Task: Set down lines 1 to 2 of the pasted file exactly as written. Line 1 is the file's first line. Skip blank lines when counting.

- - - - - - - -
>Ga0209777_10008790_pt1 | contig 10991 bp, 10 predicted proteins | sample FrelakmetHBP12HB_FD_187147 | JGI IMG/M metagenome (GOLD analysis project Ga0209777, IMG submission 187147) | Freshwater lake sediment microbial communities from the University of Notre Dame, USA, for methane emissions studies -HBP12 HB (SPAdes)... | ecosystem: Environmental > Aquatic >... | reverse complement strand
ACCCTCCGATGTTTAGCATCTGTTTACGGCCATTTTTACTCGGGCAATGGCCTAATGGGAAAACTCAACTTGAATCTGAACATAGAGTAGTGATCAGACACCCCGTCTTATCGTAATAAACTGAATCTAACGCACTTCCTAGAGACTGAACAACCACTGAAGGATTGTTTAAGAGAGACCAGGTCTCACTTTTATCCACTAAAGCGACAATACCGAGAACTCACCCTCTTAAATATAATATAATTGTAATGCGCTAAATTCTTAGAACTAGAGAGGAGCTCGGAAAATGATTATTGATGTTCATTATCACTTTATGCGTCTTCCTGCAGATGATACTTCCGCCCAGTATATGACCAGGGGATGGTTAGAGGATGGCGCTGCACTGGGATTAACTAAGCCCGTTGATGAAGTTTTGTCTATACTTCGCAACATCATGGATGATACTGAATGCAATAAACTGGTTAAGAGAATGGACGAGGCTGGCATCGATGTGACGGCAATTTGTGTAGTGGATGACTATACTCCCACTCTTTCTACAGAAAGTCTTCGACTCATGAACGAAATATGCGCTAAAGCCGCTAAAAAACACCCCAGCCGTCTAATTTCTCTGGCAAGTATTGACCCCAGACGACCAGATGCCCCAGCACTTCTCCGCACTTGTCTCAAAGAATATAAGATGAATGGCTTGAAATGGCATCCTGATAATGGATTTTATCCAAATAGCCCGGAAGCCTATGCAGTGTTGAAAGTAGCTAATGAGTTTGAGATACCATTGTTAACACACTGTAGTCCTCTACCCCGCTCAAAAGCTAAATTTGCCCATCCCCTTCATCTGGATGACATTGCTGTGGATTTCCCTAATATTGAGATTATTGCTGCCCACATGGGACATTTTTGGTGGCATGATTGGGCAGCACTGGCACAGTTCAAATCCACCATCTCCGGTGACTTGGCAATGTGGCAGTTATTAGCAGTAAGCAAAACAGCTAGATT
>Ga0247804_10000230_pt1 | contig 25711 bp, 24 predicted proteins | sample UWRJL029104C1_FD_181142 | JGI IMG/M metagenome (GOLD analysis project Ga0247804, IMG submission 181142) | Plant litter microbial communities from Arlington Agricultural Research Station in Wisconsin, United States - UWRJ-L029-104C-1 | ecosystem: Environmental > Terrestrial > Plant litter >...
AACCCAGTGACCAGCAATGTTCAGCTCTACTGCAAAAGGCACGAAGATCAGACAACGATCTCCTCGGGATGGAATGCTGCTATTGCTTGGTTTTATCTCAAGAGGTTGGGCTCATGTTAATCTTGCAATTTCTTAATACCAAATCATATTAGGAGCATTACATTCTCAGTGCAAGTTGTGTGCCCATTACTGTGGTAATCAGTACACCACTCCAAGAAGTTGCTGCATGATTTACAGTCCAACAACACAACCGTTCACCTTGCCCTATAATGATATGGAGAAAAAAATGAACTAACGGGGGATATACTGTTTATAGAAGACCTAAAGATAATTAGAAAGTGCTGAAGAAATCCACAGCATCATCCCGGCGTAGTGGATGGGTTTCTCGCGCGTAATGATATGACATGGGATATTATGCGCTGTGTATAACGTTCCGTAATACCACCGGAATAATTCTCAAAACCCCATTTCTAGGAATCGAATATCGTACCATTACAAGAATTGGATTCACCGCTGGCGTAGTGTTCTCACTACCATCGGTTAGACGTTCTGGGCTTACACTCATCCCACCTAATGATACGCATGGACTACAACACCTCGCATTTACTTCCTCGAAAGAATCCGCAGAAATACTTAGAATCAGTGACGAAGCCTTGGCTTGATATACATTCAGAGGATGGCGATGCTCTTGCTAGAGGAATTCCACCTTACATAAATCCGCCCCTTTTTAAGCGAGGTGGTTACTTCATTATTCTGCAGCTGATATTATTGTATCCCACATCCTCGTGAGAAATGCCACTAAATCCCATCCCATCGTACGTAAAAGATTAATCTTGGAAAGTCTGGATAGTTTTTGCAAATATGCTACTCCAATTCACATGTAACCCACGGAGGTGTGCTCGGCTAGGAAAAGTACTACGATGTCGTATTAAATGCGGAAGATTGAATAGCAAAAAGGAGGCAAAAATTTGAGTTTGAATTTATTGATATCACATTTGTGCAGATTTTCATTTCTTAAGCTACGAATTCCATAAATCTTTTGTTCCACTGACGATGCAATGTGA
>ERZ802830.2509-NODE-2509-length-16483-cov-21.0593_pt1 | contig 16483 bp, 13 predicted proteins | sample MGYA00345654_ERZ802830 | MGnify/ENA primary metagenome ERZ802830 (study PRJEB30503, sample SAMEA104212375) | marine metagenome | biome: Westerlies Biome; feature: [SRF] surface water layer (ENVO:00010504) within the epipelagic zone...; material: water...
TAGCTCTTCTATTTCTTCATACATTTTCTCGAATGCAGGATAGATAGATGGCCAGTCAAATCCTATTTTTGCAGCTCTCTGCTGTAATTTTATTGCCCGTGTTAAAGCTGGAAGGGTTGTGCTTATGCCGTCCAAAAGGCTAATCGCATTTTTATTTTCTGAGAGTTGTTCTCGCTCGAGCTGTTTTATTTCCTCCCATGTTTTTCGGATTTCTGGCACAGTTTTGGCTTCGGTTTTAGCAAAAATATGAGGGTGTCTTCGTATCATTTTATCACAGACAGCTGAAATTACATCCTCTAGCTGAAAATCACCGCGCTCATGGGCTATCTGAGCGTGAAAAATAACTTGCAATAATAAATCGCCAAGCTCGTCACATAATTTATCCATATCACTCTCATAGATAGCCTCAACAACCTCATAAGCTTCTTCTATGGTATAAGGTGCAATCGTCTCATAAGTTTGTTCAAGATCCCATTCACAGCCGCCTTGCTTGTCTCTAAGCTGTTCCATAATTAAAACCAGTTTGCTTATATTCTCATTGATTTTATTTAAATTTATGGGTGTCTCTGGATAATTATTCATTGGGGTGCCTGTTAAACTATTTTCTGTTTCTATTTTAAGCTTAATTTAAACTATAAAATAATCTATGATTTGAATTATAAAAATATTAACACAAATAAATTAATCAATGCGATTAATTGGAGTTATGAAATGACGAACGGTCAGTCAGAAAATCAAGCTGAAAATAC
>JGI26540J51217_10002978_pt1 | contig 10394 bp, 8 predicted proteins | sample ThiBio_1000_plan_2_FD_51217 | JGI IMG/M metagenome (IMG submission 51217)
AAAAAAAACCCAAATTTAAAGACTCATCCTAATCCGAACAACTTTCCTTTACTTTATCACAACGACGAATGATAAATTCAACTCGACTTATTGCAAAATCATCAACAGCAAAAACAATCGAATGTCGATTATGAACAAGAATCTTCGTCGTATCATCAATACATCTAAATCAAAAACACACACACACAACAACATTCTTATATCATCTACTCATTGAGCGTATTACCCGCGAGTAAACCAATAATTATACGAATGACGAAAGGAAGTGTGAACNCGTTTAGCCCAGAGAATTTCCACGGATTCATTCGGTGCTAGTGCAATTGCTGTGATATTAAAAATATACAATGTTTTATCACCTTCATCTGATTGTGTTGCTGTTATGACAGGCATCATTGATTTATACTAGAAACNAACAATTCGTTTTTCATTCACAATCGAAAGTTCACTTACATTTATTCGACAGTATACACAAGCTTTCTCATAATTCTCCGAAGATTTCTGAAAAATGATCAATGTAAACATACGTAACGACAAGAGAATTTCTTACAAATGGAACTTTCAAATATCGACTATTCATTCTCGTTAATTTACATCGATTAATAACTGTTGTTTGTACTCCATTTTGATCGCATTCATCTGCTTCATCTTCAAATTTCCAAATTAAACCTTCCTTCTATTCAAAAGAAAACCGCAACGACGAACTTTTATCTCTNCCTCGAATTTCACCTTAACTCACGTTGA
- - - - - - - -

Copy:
>Ga0209777_10008790_pt1 | contig 10991 bp, 10 predicted proteins | sample FrelakmetHBP12HB_FD_187147 | JGI IMG/M metagenome (GOLD analysis project Ga0209777, IMG submission 187147) | Freshwater lake sediment microbial communities from the University of Notre Dame, USA, for methane emissions studies -HBP12 HB (SPAdes)... | ecosystem: Environmental > Aquatic >... | reverse complement strand
ACCCTCCGATGTTTAGCATCTGTTTACGGCCATTTTTACTCGGGCAATGGCCTAATGGGAAAACTCAACTTGAATCTGAACATAGAGTAGTGATCAGACACCCCGTCTTATCGTAATAAACTGAATCTAACGCACTTCCTAGAGACTGAACAACCACTGAAGGATTGTTTAAGAGAGACCAGGTCTCACTTTTATCCACTAAAGCGACAATACCGAGAACTCACCCTCTTAAATATAATATAATTGTAATGCGCTAAATTCTTAGAACTAGAGAGGAGCTCGGAAAATGATTATTGATGTTCATTATCACTTTATGCGTCTTCCTGCAGATGATACTTCCGCCCAGTATATGACCAGGGGATGGTTAGAGGATGGCGCTGCACTGGGATTAACTAAGCCCGTTGATGAAGTTTTGTCTATACTTCGCAACATCATGGATGATACTGAATGCAATAAACTGGTTAAGAGAATGGACGAGGCTGGCATCGATGTGACGGCAATTTGTGTAGTGGATGACTATACTCCCACTCTTTCTACAGAAAGTCTTCGACTCATGAACGAAATATGCGCTAAAGCCGCTAAAAAACACCCCAGCCGTCTAATTTCTCTGGCAAGTATTGACCCCAGACGACCAGATGCCCCAGCACTTCTCCGCACTTGTCTCAAAGAATATAAGATGAATGGCTTGAAATGGCATCCTGATAATGGATTTTATCCAAATAGCCCGGAAGCCTATGCAGTGTTGAAAGTAGCTAATGAGTTTGAGATACCATTGTTAACACACTGTAGTCCTCTACCCCGCTCAAAAGCTAAATTTGCCCATCCCCTTCATCTGGATGACATTGCTGTGGATTTCCCTAATATTGAGATTATTGCTGCCCACATGGGACATTTTTGGTGGCATGATTGGGCAGCACTGGCACAGTTCAAATCCACCATCTCCGGTGACTTGGCAATGTGGCAGTTATTAGCAGTAAGCAAAACAGCTAGATT